Run. Hide. Fight? Experts say some active shooter drills go too far for younger kids
Some districts are training kids against armed assailants with "Run. Hide. Fight" simulations and videos. Experts say these techniques are unproven, and inappropriate for elementary school.
Under Washington state law, schools must practice lockdowns in case of an armed assailant. But how young is too young for the most intense training?
Marina Hiles works for the Auburn School District. She saw that when the youngest students practiced even traditional lockdown drills, the line between practice and reality could be blurry.
“In elementary one of the little ones asked if I could be his mom right now, because he was afraid of what was happening, even though it was just a drill,” she said. Hiles said it’s hard to comfort all 25 to 30 kids in a group during the drills, but she doesn’t hesitate. "I'm a mom, I had five kids and I’m always a mom even when I’m at school, so I always tell them, ‘Yes, I can be your mom right now.’”
Sergeant Craig White with the Snohomish County Sheriff’s Office says when he works with elementary schools in violent scenarios, he trains the teachers, not the kids.
“You can’t expect a six year old or a five year old to fight against an adult,” he said. “When it comes down to it, we trust that our teachers will shelter us. And we trust that hopefully law enforcement gets there in time to eliminate the issue.”
He’s well aware of the value of drills for adults. He saw that vividly in the shooting at Marysville-Pilchuck High School in 2014. “I was a sergeant in charge when we entered the school and cleared the cafeteria,” he said. That’s where a student shot five other freshmen, leaving four dead and one wounded. The teen then shot himself. White entered the school with officers he’d never seen, from different agencies, whose names he didn’t know.
"They followed my lead and were with me going from classroom to classroom. And you can attribute that to the training everyone has done nationwide on how to respond to a school shooting.”
But how to prepare kids for these extremely rare situations is more contentious. According to the National Association of School Psychologists, armed assailants in schools account for 1 percent of homicides among school-age youth. Some districts have embraced videos and simulations to teach kids to run, hide and even fight back against a school shooter. But that approach is controversial.
Mike Donlin heads the state’s School Safety Center. “One of the things we often remind people of is ‘run hide fight’ was not developed for schools. ‘Run hide fight’ was developed for workplace situations, office situations. And the ‘fight’ part of it is not necessarily that you’re going to teach your kids to fight,” he said.
Training should be tailored to the students’ ages and focus on traditional lockdowns, not simulations, according to a "best practices" guide developed by school psychologists and law enforcement. Donlin said the state – while requiring drills -- can’t tell districts how to do them. But he noted that getting parental consent before training is another “best practice.”
“Do we need to contact moms and dads ahead of time, if so how are we going to do that, what are we going to tell them?You know, all those kinds of things really would be the ideal processes to go through,” he said.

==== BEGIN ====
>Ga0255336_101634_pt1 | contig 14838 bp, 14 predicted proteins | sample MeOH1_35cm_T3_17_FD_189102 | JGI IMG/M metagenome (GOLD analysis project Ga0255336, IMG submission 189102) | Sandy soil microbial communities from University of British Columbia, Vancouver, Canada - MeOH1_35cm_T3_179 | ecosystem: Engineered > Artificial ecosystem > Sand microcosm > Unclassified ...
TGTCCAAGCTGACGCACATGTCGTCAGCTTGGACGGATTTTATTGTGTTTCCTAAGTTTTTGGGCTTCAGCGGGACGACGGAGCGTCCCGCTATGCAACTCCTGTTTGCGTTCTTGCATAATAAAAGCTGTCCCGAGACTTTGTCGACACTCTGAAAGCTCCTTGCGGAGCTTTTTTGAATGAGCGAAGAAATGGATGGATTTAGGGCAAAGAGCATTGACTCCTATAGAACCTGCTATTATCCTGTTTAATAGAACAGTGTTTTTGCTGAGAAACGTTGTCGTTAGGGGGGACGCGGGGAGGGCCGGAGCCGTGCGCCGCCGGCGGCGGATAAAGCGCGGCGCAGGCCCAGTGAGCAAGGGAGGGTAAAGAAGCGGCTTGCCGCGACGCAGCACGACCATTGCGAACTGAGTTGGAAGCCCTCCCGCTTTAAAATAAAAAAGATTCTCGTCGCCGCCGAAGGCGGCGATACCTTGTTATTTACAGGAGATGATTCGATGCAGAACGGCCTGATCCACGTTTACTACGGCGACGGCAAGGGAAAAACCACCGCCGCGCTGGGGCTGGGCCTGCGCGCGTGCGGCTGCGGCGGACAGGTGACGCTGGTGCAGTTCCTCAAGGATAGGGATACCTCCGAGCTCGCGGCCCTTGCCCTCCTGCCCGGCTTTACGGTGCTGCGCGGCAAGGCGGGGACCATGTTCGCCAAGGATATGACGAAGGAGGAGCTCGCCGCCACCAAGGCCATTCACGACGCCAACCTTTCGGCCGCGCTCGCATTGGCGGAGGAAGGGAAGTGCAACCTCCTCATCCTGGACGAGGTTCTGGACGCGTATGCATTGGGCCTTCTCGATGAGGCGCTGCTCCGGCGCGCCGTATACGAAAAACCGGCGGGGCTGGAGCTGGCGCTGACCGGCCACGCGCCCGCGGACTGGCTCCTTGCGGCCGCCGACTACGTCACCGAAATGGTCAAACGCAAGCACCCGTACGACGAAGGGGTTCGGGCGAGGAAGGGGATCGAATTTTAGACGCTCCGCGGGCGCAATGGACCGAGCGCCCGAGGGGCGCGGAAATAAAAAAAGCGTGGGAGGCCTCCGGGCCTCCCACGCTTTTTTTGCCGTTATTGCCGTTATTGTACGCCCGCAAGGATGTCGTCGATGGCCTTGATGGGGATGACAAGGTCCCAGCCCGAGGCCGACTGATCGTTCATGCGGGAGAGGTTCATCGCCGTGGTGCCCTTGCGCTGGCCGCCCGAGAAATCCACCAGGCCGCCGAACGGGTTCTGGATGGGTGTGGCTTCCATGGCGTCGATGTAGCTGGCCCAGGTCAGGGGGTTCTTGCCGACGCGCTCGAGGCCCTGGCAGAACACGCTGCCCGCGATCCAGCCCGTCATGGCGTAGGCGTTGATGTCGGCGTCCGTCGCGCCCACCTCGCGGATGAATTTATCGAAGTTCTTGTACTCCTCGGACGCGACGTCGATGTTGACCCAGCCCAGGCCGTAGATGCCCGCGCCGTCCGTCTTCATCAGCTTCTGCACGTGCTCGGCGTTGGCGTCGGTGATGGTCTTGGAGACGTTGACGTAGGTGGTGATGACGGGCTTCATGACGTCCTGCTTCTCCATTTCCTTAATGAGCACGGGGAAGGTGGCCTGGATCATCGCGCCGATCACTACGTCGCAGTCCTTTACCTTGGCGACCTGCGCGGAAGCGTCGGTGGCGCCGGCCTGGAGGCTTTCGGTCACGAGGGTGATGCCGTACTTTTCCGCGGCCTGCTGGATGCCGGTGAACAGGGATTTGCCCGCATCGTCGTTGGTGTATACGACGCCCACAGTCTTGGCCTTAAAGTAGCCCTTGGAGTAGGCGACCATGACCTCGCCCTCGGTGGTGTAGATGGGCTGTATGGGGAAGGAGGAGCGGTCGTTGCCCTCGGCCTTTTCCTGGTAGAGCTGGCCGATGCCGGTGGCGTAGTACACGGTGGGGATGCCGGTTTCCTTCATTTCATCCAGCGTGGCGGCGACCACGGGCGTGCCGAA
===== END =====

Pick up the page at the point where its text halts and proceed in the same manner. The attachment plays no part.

Officials with the Federal Way School District followed this approach when they developed a new video instructing students in “run, hide and fight” strategies this year.
“Parents were able to view all training materials in advance,” ask questions, and choose to have their children opt out of the training if necessary, said district spokesperson Kassie Swenson.
Shannon McCann is a special education teacher and president of the Federal Way Education Association, the local teacher's union. She said after parents and staff objected, the district eliminated discussion of “fighting back” for elementary students. “Teachers and parents spoke up, and the plan was modified to be more age-appropriate,” McCann said. She said the district is the most diverse in the state, and teachers are concerned about “re-traumatizing” any students who have been exposed to violence. McCann said educators want mental health experts to have input on any trainings. And she’s hopeful about proposed legislation that would supply more nurses and therapists in schools.
Carrie Suchy, a school psychologist in Franklin Pierce School District near Tacoma, said that improving student access to mental healthcare “is where we’re going to see a bigger longterm impact.” Suchy said she doesn’t observe kids having too much anxiety around lockdown drills. “Sometimes that’s actually a problem,” she said. “We work really hard at school when we do drills to get kids to take them seriously.”
But she said she has more concerns about active shooter simulation training.
“Those are definitely anxiety provoking,” she said. One of the best-known is ALICE training, which she said neighboring districts have used and her district considered using. “We decided against it, just looking at the cost and the benefit it didn’t make sense to put our students through that,” she said.
Suchy is part of a local crisis recovery team. They’ve helped principals deal with emergencies including a student being arrested at school, a student attempting suicide, and a staff member suffering a stroke at school. She said the biggest needs in schools are for suicide prevention and other ways to support students, not measures against armed intruders. “Kids not feeling safe at school and kids not feeling safe in their own skin is a huge problem,” Suchy said.
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